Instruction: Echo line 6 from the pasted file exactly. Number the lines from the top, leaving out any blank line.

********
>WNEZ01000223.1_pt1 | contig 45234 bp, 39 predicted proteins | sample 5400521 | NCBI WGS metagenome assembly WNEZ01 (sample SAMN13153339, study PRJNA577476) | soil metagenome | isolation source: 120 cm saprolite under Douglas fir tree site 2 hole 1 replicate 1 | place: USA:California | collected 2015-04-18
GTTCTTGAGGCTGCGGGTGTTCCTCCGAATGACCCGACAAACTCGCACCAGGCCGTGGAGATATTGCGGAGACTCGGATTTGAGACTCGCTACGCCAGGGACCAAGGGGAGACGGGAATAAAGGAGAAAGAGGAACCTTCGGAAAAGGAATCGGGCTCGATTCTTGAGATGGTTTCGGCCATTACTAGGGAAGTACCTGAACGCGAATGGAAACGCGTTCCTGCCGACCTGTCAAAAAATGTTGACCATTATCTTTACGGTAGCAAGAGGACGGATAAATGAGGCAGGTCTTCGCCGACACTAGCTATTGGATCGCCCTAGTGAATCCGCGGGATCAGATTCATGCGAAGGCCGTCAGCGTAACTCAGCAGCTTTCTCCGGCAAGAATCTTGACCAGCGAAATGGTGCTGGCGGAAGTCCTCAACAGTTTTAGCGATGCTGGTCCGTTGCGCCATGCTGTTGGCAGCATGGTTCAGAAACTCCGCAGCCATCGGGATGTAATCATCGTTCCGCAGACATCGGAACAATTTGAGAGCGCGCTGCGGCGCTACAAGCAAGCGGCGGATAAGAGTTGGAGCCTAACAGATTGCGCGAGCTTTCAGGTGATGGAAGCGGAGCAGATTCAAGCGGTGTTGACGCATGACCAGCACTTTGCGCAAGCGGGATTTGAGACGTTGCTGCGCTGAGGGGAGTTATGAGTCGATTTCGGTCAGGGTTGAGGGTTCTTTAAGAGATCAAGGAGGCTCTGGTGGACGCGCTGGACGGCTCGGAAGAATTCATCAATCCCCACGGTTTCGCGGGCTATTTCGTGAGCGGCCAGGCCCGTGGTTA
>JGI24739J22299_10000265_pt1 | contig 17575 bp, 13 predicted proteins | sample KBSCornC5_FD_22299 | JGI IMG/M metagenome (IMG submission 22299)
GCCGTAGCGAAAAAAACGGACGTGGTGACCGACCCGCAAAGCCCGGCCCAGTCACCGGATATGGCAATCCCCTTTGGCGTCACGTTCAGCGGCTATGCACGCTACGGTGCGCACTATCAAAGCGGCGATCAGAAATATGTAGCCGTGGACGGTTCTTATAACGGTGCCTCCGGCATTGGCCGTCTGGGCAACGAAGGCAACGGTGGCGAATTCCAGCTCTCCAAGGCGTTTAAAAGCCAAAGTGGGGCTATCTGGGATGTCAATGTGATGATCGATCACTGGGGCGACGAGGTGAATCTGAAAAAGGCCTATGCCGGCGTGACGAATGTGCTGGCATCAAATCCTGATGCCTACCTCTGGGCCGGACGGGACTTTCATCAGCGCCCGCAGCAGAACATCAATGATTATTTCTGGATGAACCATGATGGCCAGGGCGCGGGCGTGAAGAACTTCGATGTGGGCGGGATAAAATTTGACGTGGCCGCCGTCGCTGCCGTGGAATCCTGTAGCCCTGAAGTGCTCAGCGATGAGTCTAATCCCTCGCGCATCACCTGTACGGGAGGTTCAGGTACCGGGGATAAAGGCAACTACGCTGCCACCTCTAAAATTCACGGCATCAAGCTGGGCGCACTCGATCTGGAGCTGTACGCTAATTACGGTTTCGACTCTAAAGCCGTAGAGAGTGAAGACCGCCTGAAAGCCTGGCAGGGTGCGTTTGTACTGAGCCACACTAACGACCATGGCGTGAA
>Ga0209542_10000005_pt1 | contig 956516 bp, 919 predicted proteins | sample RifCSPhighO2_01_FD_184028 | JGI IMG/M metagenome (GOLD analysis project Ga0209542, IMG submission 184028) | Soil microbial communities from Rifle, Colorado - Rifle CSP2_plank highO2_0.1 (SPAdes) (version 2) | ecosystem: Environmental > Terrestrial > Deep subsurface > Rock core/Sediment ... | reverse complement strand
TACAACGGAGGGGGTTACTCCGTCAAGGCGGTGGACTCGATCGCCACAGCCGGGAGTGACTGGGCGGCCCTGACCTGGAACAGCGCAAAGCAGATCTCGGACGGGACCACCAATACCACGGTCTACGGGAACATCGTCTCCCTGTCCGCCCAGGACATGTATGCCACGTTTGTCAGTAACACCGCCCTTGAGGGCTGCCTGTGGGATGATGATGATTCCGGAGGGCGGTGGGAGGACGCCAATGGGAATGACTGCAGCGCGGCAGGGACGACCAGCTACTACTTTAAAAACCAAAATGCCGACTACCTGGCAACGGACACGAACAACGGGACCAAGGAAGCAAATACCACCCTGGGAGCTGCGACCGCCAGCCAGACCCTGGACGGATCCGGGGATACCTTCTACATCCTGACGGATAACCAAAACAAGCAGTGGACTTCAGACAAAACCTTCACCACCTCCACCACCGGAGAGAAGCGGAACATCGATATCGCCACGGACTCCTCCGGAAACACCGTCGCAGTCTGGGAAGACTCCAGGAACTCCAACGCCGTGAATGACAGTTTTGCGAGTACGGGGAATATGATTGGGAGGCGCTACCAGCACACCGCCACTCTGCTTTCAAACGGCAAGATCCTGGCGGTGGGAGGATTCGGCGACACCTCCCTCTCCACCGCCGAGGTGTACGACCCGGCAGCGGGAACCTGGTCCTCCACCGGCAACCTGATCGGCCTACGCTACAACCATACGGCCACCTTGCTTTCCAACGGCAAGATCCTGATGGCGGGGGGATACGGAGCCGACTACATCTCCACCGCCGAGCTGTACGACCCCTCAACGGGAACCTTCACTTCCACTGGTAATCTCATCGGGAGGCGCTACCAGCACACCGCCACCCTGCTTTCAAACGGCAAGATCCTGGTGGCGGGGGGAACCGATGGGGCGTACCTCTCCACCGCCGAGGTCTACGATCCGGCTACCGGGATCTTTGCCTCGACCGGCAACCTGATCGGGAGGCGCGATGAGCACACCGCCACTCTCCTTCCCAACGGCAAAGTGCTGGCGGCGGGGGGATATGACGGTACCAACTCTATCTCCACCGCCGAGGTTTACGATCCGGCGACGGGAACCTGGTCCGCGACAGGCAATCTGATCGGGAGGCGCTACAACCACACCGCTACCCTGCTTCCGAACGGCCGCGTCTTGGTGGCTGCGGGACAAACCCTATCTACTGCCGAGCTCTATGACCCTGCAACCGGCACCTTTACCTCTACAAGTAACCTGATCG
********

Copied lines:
TACAACGGAGGGGGTTACTCCGTCAAGGCGGTGGACTCGATCGCCACAGCCGGGAGTGACTGGGCGGCCCTGACCTGGAACAGCGCAAAGCAGATCTCGGACGGGACCACCAATACCACGGTCTACGGGAACATCGTCTCCCTGTCCGCCCAGGACATGTATGCCACGTTTGTCAGTAACACCGCCCTTGAGGGCTGCCTGTGGGATGATGATGATTCCGGAGGGCGGTGGGAGGACGCCAATGGGAATGACTGCAGCGCGGCAGGGACGACCAGCTACTACTTTAAAAACCAAAATGCCGACTACCTGGCAACGGACACGAACAACGGGACCAAGGAAGCAAATACCACCCTGGGAGCTGCGACCGCCAGCCAGACCCTGGACGGATCCGGGGATACCTTCTACATCCTGACGGATAACCAAAACAAGCAGTGGACTTCAGACAAAACCTTCACCACCTCCACCACCGGAGAGAAGCGGAACATCGATATCGCCACGGACTCCTCCGGAAACACCGTCGCAGTCTGGGAAGACTCCAGGAACTCCAACGCCGTGAATGACAGTTTTGCGAGTACGGGGAATATGATTGGGAGGCGCTACCAGCACACCGCCACTCTGCTTTCAAACGGCAAGATCCTGGCGGTGGGAGGATTCGGCGACACCTCCCTCTCCACCGCCGAGGTGTACGACCCGGCAGCGGGAACCTGGTCCTCCACCGGCAACCTGATCGGCCTACGCTACAACCATACGGCCACCTTGCTTTCCAACGGCAAGATCCTGATGGCGGGGGGATACGGAGCCGACTACATCTCCACCGCCGAGCTGTACGACCCCTCAACGGGAACCTTCACTTCCACTGGTAATCTCATCGGGAGGCGCTACCAGCACACCGCCACCCTGCTTTCAAACGGCAAGATCCTGGTGGCGGGGGGAACCGATGGGGCGTACCTCTCCACCGCCGAGGTCTACGATCCGGCTACCGGGATCTTTGCCTCGACCGGCAACCTGATCGGGAGGCGCGATGAGCACACCGCCACTCTCCTTCCCAACGGCAAAGTGCTGGCGGCGGGGGGATATGACGGTACCAACTCTATCTCCACCGCCGAGGTTTACGATCCGGCGACGGGAACCTGGTCCGCGACAGGCAATCTGATCGGGAGGCGCTACAACCACACCGCTACCCTGCTTCCGAACGGCCGCGTCTTGGTGGCTGCGGGACAAACCCTATCTACTGCCGAGCTCTATGACCCTGCAACCGGCACCTTTACCTCTACAAGTAACCTGATCG